Infections in Kidney and Pancreas Transplantation

  • Megan K. MoralesEmail author
  • Matthew Cooper
  • Peter Abrams
  • Joseph G. TimponeJr.


The optimal treatment for patients with chronic kidney disease (CKD) requiring renal replacement therapy/dialysis is kidney transplantation. Additionally, pancreas transplantation alone or simultaneous pancreas-kidney transplantation offers improved quality of life as well as reversion or prevention of complications seen in patients with type 1 diabetes mellitus. Patients with CKD on dialysis are at increased risk for bacterial and blood-borne viral pathogens. During the initial first month posttransplantation period, kidney and kidney-pancreas transplant recipients are at increased risk for healthcare-acquired infections and complications associated with surgery. Over the next 6 months, during the period of maximal immunosuppression, these patients are at increased risk for opportunistic infections such as BK polyomavirus and cytomegalovirus. Anti-infective prophylactic strategies have been developed to decrease rates of specific opportunistic infections during this time period. Beyond 6 months, patients are at increased risk for community-acquired infections, including bacterial and fungal infections such as invasive molds, endemic mycoses, as well as the complications of chronic immunosuppressive therapy. This chapter provides a brief overview of kidney and pancreas transplantation with regard to types of transplantations, selection criteria, surgical procedures, and immunosuppressive regimens. It will then focus on infectious complications encountered in patients on dialysis and the pretransplantation evaluation for patients awaiting organs. Infectious complications that are specific to kidney and pancreas transplantation are reviewed in detail, including the role of anti-infective prophylaxis. Specific infectious etiologies and syndromes that are related to kidney and pancreas transplantation will also be presented.


Kidney transplant Pancreas transplant Chronic kidney disease Transplant evaluation Immunosuppressive therapy Healthcare-acquired infections Opportunistic infections Donor-derived infections Antimicrobial prophylaxis Urinary tract infection/pyelonephritis 



Asymptomatic bacteriuria


Antithymocyte globulin


BK polyomavirus


Clostridium difficile infection




Calcineurin inhibitors


Carbapenem-resistant Acinetobacter baumannii


Direct-acting agent


Epstein-Barr virus


Estimated glomerular filtration rate


Enzyme immunoassay


Food and Drug Administration




Hepatitis B virus


Hepatitis C virus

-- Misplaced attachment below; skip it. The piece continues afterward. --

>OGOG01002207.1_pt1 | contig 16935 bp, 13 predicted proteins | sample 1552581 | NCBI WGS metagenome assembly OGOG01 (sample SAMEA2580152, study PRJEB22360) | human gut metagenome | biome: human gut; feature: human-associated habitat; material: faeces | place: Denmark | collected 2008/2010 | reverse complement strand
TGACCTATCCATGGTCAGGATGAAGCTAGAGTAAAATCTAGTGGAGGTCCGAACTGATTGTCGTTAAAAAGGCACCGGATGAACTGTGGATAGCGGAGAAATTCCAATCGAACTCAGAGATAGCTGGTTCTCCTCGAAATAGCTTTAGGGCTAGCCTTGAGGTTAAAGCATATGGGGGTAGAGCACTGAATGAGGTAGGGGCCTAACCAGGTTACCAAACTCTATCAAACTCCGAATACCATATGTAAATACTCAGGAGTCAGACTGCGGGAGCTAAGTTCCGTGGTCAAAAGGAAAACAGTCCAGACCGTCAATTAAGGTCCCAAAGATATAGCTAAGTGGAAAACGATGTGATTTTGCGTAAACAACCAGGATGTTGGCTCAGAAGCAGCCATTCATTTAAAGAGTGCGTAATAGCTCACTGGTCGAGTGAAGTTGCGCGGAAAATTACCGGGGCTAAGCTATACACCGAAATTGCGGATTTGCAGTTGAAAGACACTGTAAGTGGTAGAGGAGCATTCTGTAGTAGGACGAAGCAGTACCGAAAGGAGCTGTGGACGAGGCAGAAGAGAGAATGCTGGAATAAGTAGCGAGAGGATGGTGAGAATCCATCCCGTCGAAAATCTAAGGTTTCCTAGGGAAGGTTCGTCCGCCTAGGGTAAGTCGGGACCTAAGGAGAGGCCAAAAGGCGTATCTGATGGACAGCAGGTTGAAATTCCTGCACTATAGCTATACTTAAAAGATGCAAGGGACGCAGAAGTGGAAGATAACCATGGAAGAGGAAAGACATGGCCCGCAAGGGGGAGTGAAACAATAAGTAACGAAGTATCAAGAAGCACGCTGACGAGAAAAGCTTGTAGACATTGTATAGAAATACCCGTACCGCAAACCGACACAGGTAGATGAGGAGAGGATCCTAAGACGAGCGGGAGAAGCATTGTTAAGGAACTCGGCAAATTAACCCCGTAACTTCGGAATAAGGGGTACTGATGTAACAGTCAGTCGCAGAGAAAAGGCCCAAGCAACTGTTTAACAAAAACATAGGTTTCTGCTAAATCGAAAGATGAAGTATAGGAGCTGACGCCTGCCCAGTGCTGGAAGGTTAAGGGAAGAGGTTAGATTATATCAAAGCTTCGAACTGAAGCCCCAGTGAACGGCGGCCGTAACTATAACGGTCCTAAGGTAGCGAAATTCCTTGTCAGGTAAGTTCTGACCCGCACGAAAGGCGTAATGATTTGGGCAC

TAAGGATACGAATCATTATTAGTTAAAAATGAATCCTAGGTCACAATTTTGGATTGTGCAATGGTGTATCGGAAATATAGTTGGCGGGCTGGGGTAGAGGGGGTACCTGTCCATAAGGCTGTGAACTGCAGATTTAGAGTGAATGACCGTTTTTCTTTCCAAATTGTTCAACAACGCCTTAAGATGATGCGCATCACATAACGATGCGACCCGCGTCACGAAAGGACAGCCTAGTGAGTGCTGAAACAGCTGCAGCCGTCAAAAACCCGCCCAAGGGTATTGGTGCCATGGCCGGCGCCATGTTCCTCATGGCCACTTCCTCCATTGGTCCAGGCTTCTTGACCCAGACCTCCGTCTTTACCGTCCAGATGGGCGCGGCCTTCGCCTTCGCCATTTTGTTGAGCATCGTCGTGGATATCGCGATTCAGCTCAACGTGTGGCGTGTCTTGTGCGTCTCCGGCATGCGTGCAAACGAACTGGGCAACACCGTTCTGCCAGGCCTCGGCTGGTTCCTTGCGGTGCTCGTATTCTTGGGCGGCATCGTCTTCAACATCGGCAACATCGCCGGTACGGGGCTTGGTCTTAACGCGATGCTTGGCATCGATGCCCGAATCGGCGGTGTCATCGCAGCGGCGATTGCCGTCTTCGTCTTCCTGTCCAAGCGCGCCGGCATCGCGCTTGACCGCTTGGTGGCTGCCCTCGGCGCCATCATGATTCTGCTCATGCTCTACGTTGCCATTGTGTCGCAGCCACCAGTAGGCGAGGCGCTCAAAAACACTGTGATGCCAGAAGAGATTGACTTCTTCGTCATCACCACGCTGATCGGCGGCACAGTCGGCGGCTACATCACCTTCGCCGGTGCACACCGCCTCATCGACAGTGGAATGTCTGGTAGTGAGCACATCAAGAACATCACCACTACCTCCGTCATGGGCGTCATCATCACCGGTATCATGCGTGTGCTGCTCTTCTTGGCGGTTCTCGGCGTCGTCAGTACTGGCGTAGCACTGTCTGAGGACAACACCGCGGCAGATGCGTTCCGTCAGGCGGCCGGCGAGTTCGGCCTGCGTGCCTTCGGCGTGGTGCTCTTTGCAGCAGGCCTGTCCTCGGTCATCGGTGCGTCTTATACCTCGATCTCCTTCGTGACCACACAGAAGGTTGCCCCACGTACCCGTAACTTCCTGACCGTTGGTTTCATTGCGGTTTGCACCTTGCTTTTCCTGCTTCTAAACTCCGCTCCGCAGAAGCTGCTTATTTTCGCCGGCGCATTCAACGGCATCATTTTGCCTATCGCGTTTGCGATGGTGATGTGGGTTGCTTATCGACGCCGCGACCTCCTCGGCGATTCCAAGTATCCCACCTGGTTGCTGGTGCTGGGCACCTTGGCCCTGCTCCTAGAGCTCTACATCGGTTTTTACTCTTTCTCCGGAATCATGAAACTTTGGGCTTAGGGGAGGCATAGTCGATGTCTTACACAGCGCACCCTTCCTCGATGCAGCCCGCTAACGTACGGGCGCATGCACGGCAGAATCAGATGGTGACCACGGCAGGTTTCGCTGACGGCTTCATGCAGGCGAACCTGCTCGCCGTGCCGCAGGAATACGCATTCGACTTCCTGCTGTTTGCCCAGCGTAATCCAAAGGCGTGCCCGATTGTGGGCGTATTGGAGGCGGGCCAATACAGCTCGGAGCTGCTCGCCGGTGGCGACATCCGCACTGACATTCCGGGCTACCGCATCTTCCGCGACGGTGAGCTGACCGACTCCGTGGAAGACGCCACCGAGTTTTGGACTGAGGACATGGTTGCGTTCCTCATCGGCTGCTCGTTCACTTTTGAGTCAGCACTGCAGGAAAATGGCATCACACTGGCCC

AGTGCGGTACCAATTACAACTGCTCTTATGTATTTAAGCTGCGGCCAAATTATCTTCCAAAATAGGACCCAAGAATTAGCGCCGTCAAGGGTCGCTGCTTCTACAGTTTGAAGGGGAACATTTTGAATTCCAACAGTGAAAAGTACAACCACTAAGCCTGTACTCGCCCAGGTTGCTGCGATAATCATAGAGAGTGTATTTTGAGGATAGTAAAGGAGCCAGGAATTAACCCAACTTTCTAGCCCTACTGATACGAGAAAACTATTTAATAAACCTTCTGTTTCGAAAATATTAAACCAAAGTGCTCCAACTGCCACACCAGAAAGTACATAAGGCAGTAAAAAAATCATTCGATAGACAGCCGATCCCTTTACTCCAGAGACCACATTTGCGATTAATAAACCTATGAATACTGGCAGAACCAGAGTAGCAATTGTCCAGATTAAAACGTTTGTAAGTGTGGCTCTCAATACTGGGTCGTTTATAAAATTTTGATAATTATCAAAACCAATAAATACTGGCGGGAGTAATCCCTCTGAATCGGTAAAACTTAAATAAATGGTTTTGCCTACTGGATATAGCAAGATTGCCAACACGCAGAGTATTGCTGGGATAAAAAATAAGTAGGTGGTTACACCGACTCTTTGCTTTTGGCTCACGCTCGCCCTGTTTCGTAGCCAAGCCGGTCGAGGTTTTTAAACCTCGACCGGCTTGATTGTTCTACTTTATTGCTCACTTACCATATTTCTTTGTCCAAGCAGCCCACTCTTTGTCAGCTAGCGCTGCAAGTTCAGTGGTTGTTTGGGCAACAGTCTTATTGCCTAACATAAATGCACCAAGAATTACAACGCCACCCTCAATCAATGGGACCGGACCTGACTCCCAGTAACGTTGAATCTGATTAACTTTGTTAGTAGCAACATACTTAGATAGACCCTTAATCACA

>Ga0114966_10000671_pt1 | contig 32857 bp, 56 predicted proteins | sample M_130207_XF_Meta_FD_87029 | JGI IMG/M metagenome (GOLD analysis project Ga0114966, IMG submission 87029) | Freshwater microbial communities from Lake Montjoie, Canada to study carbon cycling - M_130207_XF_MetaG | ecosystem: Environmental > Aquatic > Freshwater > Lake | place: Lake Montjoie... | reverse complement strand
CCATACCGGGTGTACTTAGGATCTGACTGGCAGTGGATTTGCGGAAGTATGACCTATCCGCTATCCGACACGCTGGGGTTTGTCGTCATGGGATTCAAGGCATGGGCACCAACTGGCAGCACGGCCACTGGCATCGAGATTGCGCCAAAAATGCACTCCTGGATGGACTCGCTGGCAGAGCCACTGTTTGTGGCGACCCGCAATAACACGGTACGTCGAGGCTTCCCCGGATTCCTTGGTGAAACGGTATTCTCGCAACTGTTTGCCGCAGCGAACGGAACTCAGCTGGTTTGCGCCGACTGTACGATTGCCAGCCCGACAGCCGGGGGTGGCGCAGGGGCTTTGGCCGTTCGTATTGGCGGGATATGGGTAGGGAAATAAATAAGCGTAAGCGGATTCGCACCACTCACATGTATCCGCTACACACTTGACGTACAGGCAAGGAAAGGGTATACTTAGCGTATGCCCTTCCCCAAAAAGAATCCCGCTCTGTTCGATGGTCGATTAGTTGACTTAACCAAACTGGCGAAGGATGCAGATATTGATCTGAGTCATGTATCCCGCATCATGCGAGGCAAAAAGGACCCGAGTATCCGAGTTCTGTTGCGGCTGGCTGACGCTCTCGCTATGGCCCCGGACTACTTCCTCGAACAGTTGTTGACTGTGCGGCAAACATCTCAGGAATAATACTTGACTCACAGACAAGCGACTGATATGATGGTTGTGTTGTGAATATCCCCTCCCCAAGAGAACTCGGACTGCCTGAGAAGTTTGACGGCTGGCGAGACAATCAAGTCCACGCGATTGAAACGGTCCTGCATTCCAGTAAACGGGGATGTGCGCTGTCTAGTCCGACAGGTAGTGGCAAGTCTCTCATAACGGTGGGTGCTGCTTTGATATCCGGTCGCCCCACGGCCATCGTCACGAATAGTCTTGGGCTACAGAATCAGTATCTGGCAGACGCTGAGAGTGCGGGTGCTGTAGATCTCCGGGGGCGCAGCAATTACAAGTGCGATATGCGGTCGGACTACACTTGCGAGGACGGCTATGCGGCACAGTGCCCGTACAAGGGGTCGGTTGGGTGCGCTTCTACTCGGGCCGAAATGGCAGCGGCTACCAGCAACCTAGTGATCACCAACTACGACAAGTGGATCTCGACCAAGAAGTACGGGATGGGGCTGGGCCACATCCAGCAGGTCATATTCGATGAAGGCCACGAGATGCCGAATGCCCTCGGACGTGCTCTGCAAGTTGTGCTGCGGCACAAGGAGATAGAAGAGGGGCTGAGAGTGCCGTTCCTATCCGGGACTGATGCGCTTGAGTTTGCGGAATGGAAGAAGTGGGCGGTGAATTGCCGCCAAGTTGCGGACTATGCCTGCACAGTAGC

Human immunodeficiency virus


Human leukocyte antigen


High infectious risk donor


Herpes simplex virus


Intensive care unit


Interferon-gamma release assay




Invasive pulmonary aspergillosis


Intravenous immunoglobulin


Kidney disease: improving global outcomes (clinical practice guidelines sponsored by the National Kidney Foundation)


Klebsiella pneumoniae carbapenemase


Kaposi sarcoma


Multidrug resistant


Multidrug-resistant organism


Mammalian target of rapamycin


Nucleic acid testing


Opportunistic infection




Organ procurement organization


Organ Procurement and Transplantation Network


Pancreas after kidney


Pneumocystis pneumonia


Polymerase chain reaction


Postexposure prophylaxis


Perfusion fluid


Peripancreatic fluid collection


Pancreas transplant alone (i.e., not combined with renal transplantation)


Posttransplant lymphoproliferative disorder


Quality-adjusted life year


Ribonucleic acid


Solid organ transplant


Simultaneous pancreas-kidney transplant


Scientific Registry of Transplant Recipients


Sustained virologic response






United Network for Organ Sharing


Urinary tract infection


Varicella-zoster virus


West Nile virus


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Copyright information

© Springer Science+Business Media, LLC, part of Springer Nature 2019

Authors and Affiliations

  • Megan K. Morales
    • 1
    Email author
  • Matthew Cooper
    • 2
  • Peter Abrams
    • 3
  • Joseph G. TimponeJr.
    • 4
  1. 1.University of Maryland School of Medicine, Institute of Human Virology/Department of Infectious DiseasesBaltimoreUSA
  2. 2.MedStar Georgetown Transplant InstituteWashington, DCUSA
  3. 3.MedStar Georgetown University Hospital, MedStar Georgetown Transplant InstituteWashington, DCUSA
  4. 4.MedStar Georgetown University Hospital, Division of Infectious Diseases and Travel MedicineWashington, DCUSA

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